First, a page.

Seeing the complete picture of what’s happening across a property’s feedbase to better plan for profitable pasture has become easier with the Australian Feedbase Monitor.
Since the AFM was launched last year by MLA and Cibo Labs, more than 1900 accounts have been created by producers around Australia.
Based on satellite-fed data, the AFM objectively measures pasture growth, biomass and ground cover using a 30-day rolling average. This enables producers to make informed decisions about the state of their pasture.
The tool is free for MLA members who have linked their Livestock Production Assurance accounts to their myMLA dashboard, or can be accessed by non-members via Cibo Labs’ paid subscription service.
More than 1900 AFM subscribers across Australia (see distribution below) now objectively measure pasture growth, biomass and ground cover across their properties.
A tool for everyone
The AFM is designed to allow producers to become more objective in how they manage their feedbase.
Cibo Labs National Extension and Adoption Manager, Alastair Rayner, said producers can use the technology to assess long-term averages and inform pasture management strategies.
“This is a great tool for everyone. The AFM will help producers make decisions based on widespread data, as well as in-field assessments, to help make earlier decisions when it comes to the actuals of your pasture quantity and quality,” Mr Rayner said.
“You don’t have to be a major landholder to use it – whether you run 100ha or one million hectares, you’ll be able to use it and get a view of what is happening across your country.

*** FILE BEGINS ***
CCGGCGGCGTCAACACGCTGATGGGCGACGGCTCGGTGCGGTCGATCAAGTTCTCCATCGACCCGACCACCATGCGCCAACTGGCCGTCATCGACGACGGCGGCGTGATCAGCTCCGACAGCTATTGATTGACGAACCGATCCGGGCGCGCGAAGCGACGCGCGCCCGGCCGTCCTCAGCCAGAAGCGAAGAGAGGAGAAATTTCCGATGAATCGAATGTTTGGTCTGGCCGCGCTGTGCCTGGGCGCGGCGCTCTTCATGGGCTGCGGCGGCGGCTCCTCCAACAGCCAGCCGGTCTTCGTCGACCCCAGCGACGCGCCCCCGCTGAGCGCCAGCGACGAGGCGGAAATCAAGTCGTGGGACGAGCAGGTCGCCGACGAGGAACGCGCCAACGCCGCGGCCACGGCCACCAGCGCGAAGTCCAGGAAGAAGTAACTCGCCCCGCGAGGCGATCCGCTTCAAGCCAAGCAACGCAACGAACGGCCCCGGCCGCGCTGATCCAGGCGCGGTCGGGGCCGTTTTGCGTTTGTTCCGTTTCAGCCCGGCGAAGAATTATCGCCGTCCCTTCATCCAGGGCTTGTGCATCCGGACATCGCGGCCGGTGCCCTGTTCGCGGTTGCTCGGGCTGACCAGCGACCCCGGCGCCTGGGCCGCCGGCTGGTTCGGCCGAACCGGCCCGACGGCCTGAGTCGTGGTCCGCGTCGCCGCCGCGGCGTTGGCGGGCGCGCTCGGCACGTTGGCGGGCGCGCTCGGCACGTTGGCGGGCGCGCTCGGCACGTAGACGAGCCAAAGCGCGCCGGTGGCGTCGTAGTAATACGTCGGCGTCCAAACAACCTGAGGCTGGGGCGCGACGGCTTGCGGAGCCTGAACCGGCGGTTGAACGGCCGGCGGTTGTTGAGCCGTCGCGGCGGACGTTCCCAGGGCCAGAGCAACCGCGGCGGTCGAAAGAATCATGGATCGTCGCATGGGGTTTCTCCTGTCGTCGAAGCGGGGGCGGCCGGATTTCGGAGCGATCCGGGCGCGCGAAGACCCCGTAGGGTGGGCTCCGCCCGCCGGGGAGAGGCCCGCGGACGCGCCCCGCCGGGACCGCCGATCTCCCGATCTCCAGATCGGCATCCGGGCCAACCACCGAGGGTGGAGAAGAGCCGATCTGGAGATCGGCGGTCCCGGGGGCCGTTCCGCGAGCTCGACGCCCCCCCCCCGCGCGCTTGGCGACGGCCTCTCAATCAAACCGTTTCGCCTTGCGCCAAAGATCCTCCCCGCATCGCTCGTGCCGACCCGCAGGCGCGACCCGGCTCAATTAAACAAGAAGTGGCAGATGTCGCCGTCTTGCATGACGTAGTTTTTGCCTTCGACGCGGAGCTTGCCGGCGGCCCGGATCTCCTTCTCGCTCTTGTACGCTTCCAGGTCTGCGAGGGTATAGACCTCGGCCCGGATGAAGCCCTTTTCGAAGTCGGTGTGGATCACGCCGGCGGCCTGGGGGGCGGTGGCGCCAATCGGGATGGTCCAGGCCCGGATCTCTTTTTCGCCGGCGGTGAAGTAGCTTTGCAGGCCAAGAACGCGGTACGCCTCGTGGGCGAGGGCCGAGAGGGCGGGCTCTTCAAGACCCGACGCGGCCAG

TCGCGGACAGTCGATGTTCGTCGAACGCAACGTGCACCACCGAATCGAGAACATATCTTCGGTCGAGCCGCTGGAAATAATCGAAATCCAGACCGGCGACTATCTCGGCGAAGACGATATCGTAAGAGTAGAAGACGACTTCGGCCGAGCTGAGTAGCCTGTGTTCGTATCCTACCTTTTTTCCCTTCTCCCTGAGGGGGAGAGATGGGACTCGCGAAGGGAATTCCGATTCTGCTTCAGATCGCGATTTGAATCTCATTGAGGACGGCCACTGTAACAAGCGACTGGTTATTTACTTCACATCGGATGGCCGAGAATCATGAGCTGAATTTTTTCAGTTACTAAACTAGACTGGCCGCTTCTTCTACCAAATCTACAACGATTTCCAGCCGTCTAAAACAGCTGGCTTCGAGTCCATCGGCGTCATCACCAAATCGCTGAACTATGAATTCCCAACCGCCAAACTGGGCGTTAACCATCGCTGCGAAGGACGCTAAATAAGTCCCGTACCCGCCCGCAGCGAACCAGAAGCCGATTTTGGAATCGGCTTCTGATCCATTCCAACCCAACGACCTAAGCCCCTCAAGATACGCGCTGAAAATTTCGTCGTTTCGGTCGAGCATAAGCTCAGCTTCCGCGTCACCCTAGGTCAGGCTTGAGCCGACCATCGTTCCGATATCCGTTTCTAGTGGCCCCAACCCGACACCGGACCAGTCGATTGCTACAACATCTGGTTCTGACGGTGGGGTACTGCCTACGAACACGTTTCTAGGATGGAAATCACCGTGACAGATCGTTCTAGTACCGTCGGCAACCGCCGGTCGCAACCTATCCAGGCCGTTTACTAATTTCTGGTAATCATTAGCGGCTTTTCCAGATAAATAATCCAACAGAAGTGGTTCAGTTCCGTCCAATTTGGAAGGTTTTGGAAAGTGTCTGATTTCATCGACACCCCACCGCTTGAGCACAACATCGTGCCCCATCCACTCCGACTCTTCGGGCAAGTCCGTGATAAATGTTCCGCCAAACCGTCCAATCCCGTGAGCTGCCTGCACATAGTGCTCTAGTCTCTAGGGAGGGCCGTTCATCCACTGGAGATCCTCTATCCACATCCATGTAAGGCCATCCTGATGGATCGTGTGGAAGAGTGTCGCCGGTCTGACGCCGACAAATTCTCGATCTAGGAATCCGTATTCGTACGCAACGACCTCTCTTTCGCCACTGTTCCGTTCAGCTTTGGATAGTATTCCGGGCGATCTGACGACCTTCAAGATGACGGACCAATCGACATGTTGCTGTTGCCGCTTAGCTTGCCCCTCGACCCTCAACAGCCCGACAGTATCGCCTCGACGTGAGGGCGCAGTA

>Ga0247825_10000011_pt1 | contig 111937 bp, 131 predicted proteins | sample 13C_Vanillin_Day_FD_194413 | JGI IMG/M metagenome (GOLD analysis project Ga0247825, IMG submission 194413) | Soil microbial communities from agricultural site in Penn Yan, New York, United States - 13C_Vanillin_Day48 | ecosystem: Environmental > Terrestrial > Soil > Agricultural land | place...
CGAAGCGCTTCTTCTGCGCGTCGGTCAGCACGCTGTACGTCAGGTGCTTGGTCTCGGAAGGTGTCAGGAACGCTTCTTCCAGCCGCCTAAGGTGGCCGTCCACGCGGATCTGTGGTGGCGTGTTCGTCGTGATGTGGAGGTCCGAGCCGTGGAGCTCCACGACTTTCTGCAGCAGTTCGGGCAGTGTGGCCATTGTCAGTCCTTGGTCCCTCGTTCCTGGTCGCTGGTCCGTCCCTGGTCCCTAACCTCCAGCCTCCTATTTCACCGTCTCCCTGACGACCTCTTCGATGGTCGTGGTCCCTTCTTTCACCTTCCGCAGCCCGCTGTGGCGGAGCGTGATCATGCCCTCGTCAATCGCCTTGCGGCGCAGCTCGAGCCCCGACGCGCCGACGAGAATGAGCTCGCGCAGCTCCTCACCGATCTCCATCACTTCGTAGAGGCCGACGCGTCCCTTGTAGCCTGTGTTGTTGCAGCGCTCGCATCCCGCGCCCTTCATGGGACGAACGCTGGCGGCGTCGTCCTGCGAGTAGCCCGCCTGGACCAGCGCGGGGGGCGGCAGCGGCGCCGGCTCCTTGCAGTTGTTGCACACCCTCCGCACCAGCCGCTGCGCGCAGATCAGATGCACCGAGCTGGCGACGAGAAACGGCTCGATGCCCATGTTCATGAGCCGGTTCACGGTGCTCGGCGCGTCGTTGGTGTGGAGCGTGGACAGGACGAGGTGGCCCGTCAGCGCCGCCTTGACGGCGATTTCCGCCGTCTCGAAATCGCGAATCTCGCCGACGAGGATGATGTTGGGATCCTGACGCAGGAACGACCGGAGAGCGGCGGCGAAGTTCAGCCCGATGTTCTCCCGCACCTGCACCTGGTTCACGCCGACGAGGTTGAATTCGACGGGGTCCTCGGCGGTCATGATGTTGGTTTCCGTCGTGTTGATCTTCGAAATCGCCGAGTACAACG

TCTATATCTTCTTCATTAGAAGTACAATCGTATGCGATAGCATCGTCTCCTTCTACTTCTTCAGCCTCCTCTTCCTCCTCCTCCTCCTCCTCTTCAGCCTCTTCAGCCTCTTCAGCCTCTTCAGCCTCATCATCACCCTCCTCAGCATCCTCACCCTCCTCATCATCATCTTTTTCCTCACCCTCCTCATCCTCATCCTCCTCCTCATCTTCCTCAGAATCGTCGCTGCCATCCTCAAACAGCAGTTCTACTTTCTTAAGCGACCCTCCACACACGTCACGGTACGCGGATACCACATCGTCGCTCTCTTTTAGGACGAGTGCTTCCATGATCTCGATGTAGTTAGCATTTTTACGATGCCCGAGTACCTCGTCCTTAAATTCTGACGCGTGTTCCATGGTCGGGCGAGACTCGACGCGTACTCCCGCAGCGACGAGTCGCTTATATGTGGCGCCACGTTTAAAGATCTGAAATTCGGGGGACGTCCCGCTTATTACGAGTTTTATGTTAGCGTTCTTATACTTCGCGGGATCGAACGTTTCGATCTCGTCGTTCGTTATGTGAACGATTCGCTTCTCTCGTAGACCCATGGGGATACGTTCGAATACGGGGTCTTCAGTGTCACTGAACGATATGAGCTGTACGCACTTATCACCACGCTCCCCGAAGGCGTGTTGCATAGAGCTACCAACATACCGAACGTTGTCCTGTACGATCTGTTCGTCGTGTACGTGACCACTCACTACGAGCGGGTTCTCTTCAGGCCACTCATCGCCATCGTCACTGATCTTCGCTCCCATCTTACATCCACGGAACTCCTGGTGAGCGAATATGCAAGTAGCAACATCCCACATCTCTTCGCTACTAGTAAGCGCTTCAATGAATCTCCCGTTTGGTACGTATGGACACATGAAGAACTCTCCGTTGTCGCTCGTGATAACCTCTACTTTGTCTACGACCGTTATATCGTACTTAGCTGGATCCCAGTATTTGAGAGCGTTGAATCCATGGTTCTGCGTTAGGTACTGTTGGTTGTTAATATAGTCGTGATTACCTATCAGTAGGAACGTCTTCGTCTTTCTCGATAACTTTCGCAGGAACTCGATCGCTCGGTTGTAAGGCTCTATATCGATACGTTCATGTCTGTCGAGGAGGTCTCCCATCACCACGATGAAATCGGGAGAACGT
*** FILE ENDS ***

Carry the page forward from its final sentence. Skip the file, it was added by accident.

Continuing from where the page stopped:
“This tool allows a producer to see where their pastures are responding well during different seasonal conditions, and where they are not, so they can make more informed decisions for the health of the stock and land.”
The AFM also provides comparative data, as far back as 2017, to help producers recognise trends and changes in the distribution of pasture.
Grazing advisor for Range IQ, Dionne Walsh, said the main way her clients used the AFM on a day-to-day basis was to check if the feed supply was likely to support the herd size and production targets for the year ahead.
“Producers usually know from experience what numbers they will allocate to their different paddocks. The AFM data can provide reassurance for these plans or highlight where these plans might need to be tweaked,” she said.
Ms Walsh said the AFM was particularly powerful for producers who cannot get across all their land easily – such as extensive pastoral enterprises – as well as producers who are not familiar with the feedbase history of recent property purchases.
“The AFM is also good for people who are just starting out in feed budgeting or fire management and want objective data for their planning,” she said.
“The imagery in the AFM clarifies what’s happening on different parts of your property and can help you pinpoint areas where you should go and have a closer look so you can make more informed decisions for future planning.
“For example, there may be parts of your property that the imagery suggests are not responding well to rainfall and may need more time to recover. So, the AFM helps identify those areas and inform your management plans.”
How to access
The Australian Feedbase Monitor (AFM) is free for MLA members. Existing MLA members can access the AFM for free by signing in to their myMLA account and linking their LPA account at
Non-members can access the AFM through Cibo Labs’ paid subscription service, click here.
Source: MLA/Cibo Labs